Think what it's like to live with domestic viole


Don't mistake delay for denial by life.
Have you've never experienced
domestic violence it can be difficult to imagine just what those affected have to go through.

We all know what a bully is...

Just imagine living with a bully all the time, but being too scared to leave.

Just imagine being afraid to go to sleep at night, being afraid to wake up in the morning.

Just imagine being denied food, warmth or sleep. Imagine being punched, slapped, hit, bitten, pinched and kicked.

Just imagine being pushed, shoved, burnt, strangled, raped, beaten.

Just imagine having to watch everything you do or say in case it 'upsets' the person you live with - or else you'll be punished.

Just imagine having to seek permission to go out, to see your friends or your family or to give your children a treat.

Just imagine being a prisoner in your own home - imagine being timed, when you go out to the shops.

Just imagine that you believe what he tells you - that it's your fault. That if only you were a better mother, lover, housekeeper, kept your mouth shut, could only keep the children quiet, dressed how he liked you to, kept in shape, gave up your job - somehow things would get better.

Just imagine that you don't know where to get help, what to do, or how to leave.

Just imagine that you can't face the shame of admitting what's really going on to family or friends.

Just imagine his threats if you dare to say you will leave. How could you ever find the strength to leave? Will you ever be safe again?

Just imagine threats to find and kill you and your children, wherever you go.

Just imagine permanent injuries and sometimes death.

"Well 'I don't think people who have never suffered violence can understand the trauma of being the victim of violent behaviour, nor the difficulties involved in trying to escape from that behaviour."

Often the reason is precisely that - the cumulative effect of repeated physical and psychological trauma destroys confidence and self-belief. Imagine what life would be like if a violent attacker had the key to your front door…and just imagine how powerless you would feel if your partner had threatened not only you but your whole family. The impact of continued abuse in intimate relationships can be devastating. Women escaping these horrific circumstances can often be heard to say, "but he loves me it’s my fault.I keep making mistakes"

2 comments:

Deb said...

I have just completed a book titled Family Terror that is available at www.FamilyTerror.com. The name of the book is significant. By calling this abusive behavior domestic violence or a domestic dispute we give permission for the violence not to be taken seriously. If a fight happened in a fast food restaurant we would not call it a hamburger dispute. It would be a crime. Also, Family Terror is a crime.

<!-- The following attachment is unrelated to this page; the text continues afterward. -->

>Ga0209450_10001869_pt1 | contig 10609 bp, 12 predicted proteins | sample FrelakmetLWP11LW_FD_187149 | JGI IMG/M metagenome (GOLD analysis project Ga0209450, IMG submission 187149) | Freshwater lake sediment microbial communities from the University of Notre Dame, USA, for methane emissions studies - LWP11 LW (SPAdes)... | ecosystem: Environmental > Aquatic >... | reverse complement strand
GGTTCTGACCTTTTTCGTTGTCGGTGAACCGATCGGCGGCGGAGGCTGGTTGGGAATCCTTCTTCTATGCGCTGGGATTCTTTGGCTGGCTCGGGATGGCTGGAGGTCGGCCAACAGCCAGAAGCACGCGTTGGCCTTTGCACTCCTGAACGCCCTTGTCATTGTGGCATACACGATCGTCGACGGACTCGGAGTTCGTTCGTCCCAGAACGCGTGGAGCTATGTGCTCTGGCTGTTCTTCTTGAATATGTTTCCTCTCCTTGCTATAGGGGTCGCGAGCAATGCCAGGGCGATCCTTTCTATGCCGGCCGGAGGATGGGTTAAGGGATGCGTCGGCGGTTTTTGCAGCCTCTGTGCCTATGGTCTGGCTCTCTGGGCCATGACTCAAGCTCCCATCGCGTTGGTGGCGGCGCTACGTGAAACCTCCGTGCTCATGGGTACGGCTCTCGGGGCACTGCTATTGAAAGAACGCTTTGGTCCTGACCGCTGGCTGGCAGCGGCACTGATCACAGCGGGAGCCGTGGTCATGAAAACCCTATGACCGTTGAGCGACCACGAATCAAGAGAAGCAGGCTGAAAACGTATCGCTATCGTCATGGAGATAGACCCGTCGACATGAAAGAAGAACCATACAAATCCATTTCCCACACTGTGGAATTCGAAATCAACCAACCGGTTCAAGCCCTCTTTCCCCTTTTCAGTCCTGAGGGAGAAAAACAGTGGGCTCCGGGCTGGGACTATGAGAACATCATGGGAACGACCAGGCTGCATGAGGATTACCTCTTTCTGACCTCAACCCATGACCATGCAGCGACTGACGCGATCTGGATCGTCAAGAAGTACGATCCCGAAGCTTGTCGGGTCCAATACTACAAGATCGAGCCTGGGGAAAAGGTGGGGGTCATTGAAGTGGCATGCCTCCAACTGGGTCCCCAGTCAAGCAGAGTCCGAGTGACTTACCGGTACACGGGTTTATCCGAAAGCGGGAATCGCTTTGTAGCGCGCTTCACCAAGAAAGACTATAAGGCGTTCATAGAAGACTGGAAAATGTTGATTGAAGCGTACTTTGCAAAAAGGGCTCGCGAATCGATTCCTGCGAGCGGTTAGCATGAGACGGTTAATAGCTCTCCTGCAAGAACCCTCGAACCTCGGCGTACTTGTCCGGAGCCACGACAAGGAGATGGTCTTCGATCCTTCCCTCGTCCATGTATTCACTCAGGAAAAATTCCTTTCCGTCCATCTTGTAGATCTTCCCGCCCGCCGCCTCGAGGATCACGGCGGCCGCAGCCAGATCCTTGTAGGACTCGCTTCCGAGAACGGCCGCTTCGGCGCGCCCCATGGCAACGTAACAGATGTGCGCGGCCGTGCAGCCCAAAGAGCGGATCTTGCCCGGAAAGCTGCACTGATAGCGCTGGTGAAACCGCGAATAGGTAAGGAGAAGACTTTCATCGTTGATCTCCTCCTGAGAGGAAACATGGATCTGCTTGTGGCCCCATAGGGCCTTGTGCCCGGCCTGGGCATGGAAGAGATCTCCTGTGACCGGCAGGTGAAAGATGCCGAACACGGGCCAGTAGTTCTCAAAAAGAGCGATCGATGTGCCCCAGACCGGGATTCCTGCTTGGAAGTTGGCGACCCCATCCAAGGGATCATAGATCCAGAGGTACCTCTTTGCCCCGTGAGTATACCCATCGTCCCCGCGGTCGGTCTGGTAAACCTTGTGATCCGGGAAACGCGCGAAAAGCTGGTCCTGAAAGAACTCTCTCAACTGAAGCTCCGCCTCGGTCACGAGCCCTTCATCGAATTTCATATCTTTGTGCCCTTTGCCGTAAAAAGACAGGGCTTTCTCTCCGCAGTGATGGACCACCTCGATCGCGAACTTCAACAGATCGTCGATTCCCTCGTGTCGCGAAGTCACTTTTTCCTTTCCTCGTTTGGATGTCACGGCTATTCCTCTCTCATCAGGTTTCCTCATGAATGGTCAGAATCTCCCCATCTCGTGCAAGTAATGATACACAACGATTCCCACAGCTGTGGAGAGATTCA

And there lies the ultimate solution. We don’t need more conventional shelters. In fact we will need fewer conventional shelters if only we treat “Family Terror” as a crime. The abuser is the criminal. It is not a logical solution to hide the victim and let the abuser run free. There are technical methods to guarantee protective orders are enforced.
If we continue down the path we are currently on, this violence and its results will multiply with each generation. Stop and think about one abuser and victim and their children. How many lives will be impacted in the next generation or next 50 years because of these people? Keep in mind that most children grow up to be either a victim or an abuser if they were raised in that environment. It is also important to note that 80% of the people who are incarcerated today grew up in abusive homes. So each of these crimes causing the incarceration, also had victims as well.
The most prudent use of funds is stopping the abuser. If the abuser is stopped, many things will change for the better. This abuse is the TRUE SILENT EPIDEMIC in our country.
Anytime there is a great deal of money being passed around, there is going to be issues embraced that are selfish and not wholesome to the good of the cause.
The big question is how can we the proper solutions started and cease the improper band aid expenses that are just plain wasteful of our tax money.

ana said...

I got out of an abusive relationship 2yrs ago, and i felt i had nobody to turn to i felt so ashamed to admit what i was going through to anyone. my children suffered and still are from nightmares and flash backs, I still feel as if its my fault that my children had to see such things happen to there mum, I find a comfort in your site and just would like send a big hug to every woman who has taken those steps to get away and to those still in their relationship DONT GIVE UP!